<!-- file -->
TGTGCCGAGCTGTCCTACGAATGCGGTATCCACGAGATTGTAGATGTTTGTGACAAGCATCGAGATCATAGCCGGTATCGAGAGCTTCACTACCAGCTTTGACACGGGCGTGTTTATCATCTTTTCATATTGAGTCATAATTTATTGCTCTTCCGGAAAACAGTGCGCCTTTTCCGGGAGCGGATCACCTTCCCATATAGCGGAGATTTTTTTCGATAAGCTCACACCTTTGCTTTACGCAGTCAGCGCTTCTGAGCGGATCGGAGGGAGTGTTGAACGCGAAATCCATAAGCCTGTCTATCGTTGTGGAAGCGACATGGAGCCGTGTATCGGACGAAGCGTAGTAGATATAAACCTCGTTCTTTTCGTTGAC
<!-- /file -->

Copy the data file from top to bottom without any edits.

TGTGCCGAGCTGTCCTACGAATGCGGTATCCACGAGATTGTAGATGTTTGTGACAAGCATCGAGATCATAGCCGGTATCGAGAGCTTCACTACCAGCTTTGACACGGGCGTGTTTATCATCTTTTCATATTGAGTCATAATTTATTGCTCTTCCGGAAAACAGTGCGCCTTTTCCGGGAGCGGATCACCTTCCCATATAGCGGAGATTTTTTTCGATAAGCTCACACCTTTGCTTTACGCAGTCAGCGCTTCTGAGCGGATCGGAGGGAGTGTTGAACGCGAAATCCATAAGCCTGTCTATCGTTGTGGAAGCGACATGGAGCCGTGTATCGGACGAAGCGTAGTAGATATAAACCTCGTTCTTTTCGTTGAC